The following is a brief summary of an investigation conducted by our research lab on the effectiveness of exercise on symptom severity during cancer treatment. This study was published in 2018 in the peer reviewed Journal of Adenocarcinoma & Osteosarcoma.



Early detection and advances in treatment optionshave contributed to a 13% decline in cancer mortality rates since the year 2004, leading to the classification of cancer as a chronic disease.


Its associated treatments often result in long-term physical and psychological co-morbidities that negatively impact the cancer survivor’s quality of life.This creates a challenge for health care providers to address the short and long-term effects of current cancer therapy and minimize toxicities.


Symptom distress is an important predictor of quality of life. For example, between 68- 97% of patients report distressing levels of fatigue that interferes with their ability to perform activities of daily living [1].


Estimates of pain prevalence among cancer patients range from 14-100% [2]. Despite receiving curative cancer therapies, pain control remains inadequate approximately 42% of the time [3].


Other distress symptoms reported include depression, lack of energy, shortness of breath, difficultly sleeping, swelling, constipation, and dry mouth [4]. Most cancer patients report being affected by several of these symptoms concomitantly rather than in isolation, lending to exacerbated impairments to quality of life [5]. Therefore, the purpose of this investigation was to determine if exercise training during cancer treatment helped to minimize symptom severity during chemotherapy treatment.




This controlled trial evaluated the effects of individualized exercise therapy in 191 patients undergoing chemotherapy treatment. The age range of the patients was 31-76 years. Study participants underwent standard prescribed chemotherapy schedules (cyclophosphamide, methotrexate, fluroracil, adriamycin, and cyclophosphamide), and were excluded from the study if they had pre-existing cardiac, liver, and bone marrow conditions prior to treatment.


Each participant completed the Edmonton Symptom Assessment System (ESAS-R) questionnaire, and a subjective symptom checklist to gauge the severity of treatment-related side effects related to chemotherapy at the start and conclusion of their treatment regimen. The checklists consisted of 35 items of severity graded from “no” to “very severe” (0-10). These scales were previously evaluated in a similar cancer population [5] and measured the total number of symptoms experienced and mean severity score.


During their treatment, patients participated in a 12-week individualized, supervised exercise program through Maple Tree Cancer Alliance that included cardiovascular, strength training, and flexibility components during chemotherapy treatment.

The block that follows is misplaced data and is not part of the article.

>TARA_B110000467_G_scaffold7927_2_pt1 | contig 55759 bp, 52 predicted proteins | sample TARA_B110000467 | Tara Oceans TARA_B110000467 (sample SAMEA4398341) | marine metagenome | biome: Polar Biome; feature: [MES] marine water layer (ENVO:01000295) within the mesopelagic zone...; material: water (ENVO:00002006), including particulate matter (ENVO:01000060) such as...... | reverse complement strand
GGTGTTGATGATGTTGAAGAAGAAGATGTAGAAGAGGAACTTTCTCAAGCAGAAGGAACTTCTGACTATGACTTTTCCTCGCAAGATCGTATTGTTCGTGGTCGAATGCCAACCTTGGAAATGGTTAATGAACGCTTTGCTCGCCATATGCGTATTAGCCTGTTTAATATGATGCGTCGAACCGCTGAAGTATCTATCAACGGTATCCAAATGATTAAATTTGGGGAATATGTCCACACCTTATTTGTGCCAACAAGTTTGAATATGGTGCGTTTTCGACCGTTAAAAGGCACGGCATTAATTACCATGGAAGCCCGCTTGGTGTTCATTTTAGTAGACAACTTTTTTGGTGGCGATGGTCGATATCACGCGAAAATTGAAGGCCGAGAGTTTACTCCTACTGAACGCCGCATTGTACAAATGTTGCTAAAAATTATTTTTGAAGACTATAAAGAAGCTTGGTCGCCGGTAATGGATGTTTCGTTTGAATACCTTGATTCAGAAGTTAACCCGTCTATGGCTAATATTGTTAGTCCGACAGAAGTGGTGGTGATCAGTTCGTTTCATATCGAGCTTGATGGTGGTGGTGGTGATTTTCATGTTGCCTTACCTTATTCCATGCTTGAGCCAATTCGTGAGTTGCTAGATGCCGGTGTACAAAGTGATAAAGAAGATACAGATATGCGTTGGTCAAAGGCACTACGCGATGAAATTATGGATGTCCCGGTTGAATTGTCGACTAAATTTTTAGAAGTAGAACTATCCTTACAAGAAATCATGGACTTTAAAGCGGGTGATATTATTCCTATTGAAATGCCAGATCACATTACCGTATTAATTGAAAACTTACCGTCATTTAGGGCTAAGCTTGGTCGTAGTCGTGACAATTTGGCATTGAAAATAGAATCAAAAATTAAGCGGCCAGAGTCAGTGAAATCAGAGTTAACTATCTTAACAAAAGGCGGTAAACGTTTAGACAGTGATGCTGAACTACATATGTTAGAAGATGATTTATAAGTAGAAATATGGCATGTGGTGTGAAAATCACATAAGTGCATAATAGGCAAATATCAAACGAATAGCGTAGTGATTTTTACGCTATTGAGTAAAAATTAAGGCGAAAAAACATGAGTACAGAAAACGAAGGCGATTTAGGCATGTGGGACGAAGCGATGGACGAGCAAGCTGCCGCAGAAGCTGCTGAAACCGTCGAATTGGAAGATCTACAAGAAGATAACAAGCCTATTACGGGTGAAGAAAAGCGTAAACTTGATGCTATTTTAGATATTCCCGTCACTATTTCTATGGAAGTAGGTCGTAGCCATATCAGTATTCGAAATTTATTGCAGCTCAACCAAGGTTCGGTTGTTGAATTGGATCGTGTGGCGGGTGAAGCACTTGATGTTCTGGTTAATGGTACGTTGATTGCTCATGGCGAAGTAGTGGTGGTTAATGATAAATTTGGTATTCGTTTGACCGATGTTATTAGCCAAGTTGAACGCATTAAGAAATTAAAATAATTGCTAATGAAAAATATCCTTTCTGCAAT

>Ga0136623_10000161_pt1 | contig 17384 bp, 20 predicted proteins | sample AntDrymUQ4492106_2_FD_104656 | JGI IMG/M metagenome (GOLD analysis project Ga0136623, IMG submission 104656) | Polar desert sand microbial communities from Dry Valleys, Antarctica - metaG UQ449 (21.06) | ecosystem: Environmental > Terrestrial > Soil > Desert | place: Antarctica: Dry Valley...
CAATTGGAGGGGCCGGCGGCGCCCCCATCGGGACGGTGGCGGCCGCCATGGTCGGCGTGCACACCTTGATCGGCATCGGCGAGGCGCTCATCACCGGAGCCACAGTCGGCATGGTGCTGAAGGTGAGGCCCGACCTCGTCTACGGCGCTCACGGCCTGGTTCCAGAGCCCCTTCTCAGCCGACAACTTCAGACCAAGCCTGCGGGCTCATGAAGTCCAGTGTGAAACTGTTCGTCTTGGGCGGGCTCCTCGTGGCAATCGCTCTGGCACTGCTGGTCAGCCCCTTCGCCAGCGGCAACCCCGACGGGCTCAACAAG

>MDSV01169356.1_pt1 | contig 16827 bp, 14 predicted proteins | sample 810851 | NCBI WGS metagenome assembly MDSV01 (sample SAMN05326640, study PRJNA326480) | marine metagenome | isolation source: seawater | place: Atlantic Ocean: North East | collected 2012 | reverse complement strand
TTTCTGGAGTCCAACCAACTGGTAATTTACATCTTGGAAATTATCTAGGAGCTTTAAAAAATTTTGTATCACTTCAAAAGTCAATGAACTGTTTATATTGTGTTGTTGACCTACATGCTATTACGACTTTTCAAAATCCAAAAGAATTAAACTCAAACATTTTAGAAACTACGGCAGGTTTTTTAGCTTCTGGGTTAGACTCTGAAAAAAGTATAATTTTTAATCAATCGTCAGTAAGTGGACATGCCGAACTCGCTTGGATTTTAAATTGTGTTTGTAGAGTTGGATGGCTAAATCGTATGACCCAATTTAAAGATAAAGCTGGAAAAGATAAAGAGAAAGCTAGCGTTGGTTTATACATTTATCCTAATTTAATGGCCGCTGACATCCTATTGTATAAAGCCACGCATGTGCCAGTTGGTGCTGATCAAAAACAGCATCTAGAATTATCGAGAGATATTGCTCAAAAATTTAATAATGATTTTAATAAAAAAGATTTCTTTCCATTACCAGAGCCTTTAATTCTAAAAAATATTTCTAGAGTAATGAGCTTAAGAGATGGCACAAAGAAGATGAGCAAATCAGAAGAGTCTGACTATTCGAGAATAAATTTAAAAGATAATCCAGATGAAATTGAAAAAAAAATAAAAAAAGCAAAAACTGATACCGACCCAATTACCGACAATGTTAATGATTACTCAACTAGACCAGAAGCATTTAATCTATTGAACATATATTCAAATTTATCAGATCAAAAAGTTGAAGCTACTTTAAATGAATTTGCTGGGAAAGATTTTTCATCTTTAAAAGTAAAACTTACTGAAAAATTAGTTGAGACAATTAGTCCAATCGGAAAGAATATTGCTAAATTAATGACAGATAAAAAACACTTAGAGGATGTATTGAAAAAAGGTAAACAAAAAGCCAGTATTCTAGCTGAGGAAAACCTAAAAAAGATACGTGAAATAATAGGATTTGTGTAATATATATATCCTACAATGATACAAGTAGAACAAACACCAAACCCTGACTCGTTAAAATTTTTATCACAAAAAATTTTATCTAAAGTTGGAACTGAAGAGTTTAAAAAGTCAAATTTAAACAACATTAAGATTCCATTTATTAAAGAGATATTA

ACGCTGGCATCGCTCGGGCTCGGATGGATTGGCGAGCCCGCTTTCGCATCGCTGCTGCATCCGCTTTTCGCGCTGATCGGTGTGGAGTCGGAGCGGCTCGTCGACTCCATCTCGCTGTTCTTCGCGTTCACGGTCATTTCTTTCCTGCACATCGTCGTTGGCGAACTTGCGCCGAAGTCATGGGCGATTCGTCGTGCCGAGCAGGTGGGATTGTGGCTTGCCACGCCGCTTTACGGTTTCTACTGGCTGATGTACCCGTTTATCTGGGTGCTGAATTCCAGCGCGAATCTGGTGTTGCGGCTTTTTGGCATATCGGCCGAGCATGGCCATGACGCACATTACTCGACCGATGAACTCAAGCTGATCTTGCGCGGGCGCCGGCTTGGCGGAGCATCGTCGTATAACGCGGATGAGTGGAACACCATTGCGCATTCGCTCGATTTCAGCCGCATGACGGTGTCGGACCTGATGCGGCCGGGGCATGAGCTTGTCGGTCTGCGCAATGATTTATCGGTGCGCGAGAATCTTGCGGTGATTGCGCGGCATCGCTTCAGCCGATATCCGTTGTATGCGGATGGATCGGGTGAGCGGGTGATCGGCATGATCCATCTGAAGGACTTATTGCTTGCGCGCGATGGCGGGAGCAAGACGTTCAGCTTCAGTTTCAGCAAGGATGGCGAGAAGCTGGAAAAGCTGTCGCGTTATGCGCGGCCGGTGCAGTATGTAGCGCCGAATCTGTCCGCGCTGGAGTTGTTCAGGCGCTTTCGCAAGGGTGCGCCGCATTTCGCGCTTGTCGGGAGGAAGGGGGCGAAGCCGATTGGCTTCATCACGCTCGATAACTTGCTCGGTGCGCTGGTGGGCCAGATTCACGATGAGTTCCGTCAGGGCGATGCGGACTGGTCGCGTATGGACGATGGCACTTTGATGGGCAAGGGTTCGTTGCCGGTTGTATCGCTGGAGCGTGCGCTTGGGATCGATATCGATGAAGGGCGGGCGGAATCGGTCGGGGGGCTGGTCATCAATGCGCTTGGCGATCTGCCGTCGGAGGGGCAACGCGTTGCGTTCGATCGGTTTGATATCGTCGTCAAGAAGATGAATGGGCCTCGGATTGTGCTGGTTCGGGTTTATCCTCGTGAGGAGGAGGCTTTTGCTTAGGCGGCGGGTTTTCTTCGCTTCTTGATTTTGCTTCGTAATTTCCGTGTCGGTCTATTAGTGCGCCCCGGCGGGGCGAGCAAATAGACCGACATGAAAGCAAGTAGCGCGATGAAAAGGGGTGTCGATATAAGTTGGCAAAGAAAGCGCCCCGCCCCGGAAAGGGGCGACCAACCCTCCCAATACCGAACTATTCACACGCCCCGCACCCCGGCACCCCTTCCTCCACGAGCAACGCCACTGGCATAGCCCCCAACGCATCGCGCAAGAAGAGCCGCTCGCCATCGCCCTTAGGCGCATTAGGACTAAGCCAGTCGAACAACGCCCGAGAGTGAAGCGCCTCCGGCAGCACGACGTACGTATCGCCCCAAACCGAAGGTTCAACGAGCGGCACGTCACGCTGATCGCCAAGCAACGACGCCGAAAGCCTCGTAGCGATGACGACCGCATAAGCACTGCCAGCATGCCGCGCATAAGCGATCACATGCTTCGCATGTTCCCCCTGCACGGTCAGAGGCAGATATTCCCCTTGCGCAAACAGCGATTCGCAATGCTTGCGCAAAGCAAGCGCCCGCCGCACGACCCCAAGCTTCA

The intensity level for the cardiovascular exercise ranged from 30-45% of the individual’s predicted VO2max. The strength training involved a full body workout, with emphasis on all major muscle groups. Machines, free weights, and tubing were all employed. Flexibility training involved static stretching of all major muscle groups for 15-20 seconds at the completion of each workout. Patients met with a trainer once a week and were given instructions on how to remain active at home.


At the conclusion of this 12-week exercise program, patients underwent a follow-up reassessment and completed the ESAS-R questionnaire and subjective symptom checklist again.




Twelve weeks of supervised, individualized exercise had a positive impact on fitness parameters as well as symptom severity.


Muscular strength, muscular endurance, and cardiovascular endurance significantly improved from baseline (p<0.05).


In addition, overall quality of life, depression, sense of purpose, fear for the future, control over life, fatigue, pain, nausea, and shortness of breath all significantly improved following the exercise intervention (p<0.05).




Twelve weeks of supervised, individualized exercise resulted in a favorable improvement in symptom severity during cancer treatment.


As such, the authors of this investigation recommend the creation of a multidisciplinary team consisting of exercise physiologists, registered dietitians, social workers, physical therapists, occupational therapists, nurse practitioners, and physicians as a standard part of clinical practice, in order to adequately address symptoms and promote the best possible patient outcome.



  1. Lawrence DP, Kupelnick B, Miller K, Devine D, Lau J. Evidence report on the occurrence, assessment, and treatment of fatigue in cancer patients. J Natl Cancer Inst Monogr. 2004; 32:40–50.
  2. Patrick D, Ferketich S, Frame P, et al. National Institutes of Health state of the science conference statement: Symptom management in cancer: Pain, depression and fatigue. J Natl Cancer Inst Monogr. 2004; 32:9–16. July 15-17, 2002.
  3. vanden Beuken-van Everdingen MHJ, de Rijke JM, Kesselss AG, Schouten HC, van Kleef M, Patijn J. High prevalence of pain in patients with cancer in a large population-based study in The Netherlands. Pain. 2007; 132:312–320.
  4. Benedetti, et al. NCCN Practice Guidelines for Cancer Pain. Oncology. 2007; 14(11A):135–150.
  5. Wonders, K.Y., Stout, B., Ondreka, D. (2016). Group-based exercise improves fitness parameters in previously sedentary individuals with cancer. International Journal of Innovative Medicine and Health Science, 7: 12-16.